Esportsbetting.com has become the first Maltese-based esports betting service to operate on a Maltese Gaming Authority license and immediately joins the Esports Integrity Coalition in a positive statement of intent.
I went out for a family meal last night. Three generations were ignoring the lime pickle, and wondering why on earth anyone would want to colour coconut red.
There were two tables. One for the youngsters, and another for the old codgers. Sitting in the middle of the fogey’s table was my young nephew. He was the only one who kept his jacket on. He looked like a cross between the South Park character who keeps getting killed, and the kid who floated outside the window in Salem’s Lot whispering “let me in.”
It looked like he hadn’t seen the sun in years.
Everyone ignored him. Some spoke about him as if he wasn’t there. I sat next to him.
“What have you been up to?”
“Nothing? You must do something?”
“What video games?”
“Every heard of Overwatch?”
Is this the future of esports betting?
Vampiric looking kids who look like they’ve eaten a few unexpected olive seeds?
I told him that I’d heard about Overwatch and that there is a professional sports league. I’m glad I did. His mother says he wants to join the bomb disposal unit in the army (influenced by Call of Duty). Maybe, becoming a pro esports player will save his life?
The world of esports is big business, and nobody knows this better than Benjamin Bradtke, former Head of Marketing for the Berlin-based esports data hoarders, DOJO Madness.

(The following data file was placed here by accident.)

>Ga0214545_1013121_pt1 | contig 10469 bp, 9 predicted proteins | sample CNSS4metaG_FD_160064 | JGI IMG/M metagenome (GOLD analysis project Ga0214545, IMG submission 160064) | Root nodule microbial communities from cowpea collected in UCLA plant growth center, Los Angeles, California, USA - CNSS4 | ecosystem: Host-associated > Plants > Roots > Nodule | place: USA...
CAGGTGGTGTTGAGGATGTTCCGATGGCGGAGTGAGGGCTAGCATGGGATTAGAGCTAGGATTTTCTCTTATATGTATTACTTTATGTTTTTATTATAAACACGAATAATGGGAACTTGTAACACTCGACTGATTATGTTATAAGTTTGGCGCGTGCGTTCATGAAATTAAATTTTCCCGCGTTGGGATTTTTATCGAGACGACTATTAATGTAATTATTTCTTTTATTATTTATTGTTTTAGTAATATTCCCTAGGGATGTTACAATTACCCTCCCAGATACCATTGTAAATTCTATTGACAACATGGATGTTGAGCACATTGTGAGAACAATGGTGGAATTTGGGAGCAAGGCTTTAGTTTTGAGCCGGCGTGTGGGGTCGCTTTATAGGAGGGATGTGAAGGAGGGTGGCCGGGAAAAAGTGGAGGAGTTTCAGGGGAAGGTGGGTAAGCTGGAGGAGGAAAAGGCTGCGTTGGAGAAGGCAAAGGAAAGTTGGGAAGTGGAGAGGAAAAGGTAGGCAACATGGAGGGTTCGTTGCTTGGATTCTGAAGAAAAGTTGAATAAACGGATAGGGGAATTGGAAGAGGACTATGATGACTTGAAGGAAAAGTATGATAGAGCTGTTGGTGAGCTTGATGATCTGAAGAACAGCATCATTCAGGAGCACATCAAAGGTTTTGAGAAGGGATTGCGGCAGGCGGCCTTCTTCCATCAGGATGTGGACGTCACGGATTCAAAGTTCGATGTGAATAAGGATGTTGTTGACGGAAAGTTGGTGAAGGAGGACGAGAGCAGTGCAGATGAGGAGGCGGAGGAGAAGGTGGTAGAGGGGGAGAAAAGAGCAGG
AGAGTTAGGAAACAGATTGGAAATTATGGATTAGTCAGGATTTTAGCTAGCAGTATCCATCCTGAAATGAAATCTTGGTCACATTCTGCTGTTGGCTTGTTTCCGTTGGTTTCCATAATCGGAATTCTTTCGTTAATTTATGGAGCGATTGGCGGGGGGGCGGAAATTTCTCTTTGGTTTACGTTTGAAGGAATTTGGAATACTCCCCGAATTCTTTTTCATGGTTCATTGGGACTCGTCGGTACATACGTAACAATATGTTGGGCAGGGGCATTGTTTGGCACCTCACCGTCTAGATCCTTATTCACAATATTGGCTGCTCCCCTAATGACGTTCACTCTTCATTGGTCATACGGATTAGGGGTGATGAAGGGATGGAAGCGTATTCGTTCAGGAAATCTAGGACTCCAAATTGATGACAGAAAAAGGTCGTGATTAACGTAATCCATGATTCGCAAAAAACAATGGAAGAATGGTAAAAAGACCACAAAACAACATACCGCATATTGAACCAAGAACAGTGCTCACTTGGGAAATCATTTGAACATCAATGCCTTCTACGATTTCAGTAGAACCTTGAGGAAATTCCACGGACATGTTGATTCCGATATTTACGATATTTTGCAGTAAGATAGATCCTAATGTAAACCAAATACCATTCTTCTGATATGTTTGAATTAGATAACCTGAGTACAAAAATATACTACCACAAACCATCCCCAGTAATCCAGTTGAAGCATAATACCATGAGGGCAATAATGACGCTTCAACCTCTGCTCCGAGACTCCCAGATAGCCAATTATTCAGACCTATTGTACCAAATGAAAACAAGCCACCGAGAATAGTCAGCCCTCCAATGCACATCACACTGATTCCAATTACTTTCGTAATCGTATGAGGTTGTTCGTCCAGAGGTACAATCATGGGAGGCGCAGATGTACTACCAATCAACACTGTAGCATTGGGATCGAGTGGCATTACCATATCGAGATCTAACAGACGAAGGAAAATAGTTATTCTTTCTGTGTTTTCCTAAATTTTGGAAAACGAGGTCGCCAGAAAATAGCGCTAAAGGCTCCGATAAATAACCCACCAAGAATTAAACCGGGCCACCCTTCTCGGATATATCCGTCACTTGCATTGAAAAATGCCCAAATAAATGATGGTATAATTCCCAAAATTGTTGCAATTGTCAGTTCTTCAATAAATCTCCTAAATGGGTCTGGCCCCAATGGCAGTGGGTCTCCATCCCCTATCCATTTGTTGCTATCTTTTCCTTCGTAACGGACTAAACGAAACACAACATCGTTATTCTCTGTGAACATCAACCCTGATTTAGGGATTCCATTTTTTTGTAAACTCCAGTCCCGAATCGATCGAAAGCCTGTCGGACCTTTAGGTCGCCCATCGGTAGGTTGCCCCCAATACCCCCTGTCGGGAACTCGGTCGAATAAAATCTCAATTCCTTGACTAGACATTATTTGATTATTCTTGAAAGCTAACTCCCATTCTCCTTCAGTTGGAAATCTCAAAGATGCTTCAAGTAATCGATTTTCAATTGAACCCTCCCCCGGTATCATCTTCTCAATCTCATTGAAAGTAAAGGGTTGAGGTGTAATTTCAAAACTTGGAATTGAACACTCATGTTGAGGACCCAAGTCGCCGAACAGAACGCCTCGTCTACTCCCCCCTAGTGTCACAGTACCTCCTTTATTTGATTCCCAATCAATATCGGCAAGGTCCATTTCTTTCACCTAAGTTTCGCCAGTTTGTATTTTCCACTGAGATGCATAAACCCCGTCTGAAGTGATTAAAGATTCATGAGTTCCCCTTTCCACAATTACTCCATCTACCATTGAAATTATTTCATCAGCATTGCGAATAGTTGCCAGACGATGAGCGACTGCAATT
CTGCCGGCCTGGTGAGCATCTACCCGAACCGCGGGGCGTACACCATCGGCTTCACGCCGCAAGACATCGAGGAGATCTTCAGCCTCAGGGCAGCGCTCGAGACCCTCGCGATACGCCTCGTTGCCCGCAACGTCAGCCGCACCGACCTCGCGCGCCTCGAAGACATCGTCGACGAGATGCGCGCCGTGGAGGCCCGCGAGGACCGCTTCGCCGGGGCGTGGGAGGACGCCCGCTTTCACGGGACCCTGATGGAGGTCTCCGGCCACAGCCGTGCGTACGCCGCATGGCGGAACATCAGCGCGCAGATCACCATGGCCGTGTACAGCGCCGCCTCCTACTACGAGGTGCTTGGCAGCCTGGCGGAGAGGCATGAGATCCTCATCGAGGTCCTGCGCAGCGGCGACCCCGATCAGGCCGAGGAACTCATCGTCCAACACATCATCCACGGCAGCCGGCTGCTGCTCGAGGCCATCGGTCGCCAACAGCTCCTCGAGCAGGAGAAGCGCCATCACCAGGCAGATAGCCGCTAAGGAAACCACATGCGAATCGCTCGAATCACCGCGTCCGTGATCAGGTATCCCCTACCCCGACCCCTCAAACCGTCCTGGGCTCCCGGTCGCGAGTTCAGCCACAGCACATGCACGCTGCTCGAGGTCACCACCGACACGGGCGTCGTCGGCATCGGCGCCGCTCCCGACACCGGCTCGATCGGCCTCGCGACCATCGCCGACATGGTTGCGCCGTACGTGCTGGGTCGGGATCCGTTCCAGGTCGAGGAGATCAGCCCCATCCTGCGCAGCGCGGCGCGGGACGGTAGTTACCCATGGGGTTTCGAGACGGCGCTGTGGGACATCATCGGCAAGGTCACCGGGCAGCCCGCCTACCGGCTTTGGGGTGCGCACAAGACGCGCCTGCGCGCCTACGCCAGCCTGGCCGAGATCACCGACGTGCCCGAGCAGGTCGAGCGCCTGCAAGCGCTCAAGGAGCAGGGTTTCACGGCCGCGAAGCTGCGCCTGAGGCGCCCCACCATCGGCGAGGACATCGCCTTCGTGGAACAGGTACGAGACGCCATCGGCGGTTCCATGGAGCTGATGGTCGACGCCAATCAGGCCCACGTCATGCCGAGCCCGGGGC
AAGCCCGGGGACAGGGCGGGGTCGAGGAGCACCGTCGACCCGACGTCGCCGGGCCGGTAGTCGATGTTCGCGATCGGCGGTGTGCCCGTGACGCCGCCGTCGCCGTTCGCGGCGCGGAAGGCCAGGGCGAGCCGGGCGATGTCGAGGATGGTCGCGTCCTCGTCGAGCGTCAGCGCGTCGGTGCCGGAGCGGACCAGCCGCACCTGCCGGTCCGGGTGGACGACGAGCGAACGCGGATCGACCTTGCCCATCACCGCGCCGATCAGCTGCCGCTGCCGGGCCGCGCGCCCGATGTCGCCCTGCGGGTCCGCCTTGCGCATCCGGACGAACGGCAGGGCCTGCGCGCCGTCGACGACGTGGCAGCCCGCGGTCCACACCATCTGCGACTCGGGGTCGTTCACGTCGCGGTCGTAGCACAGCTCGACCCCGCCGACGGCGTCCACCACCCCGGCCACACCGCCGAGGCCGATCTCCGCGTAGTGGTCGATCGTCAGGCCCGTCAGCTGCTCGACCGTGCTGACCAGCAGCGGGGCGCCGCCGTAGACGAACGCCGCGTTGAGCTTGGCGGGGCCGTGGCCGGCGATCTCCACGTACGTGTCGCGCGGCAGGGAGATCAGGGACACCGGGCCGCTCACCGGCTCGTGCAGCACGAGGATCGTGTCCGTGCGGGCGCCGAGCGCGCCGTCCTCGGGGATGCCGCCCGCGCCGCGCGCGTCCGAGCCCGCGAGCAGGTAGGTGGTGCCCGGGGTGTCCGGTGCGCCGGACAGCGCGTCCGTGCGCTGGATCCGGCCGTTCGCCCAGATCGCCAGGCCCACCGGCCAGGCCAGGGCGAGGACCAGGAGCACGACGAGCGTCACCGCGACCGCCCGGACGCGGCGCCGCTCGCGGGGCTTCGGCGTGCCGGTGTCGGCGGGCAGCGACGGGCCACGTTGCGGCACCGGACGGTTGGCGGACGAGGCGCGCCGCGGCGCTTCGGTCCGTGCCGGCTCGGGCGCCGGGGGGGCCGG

Bradtke has started Esportsbetting.com, and this week they became the first esports betting platform built in Malta, and to operate under a Malta Gaming Authority (MGA) license, gazumping Unikrn (who recently announced a part in the MGA’s sandbox environment).
The new platform kicks off in Germany, Austria and Sweden. I tried to access the site from the UK, and I received a reminder that I’m not allowed to gamble on esports in my country.
I believe a bid for a UK license is in the offing.
Esportsbetting.com will offer pre-match and in-play options. Straight off the bat, the outfit has shown the value of integrity and security. Bradtke and the team have joined the Esports Integrity Coalition (ESIC), vowing only to offer markets where the pair can provide security and integrity checks.
With Unikrn also following suit, the European esports marketplace is about to create a few more pasty-white vampires.
And who can blame them?
According to new data from Newzoo, global esports revenue is expected to grow 38% to $906 million by year end, reaching $1.65 billion by 2021.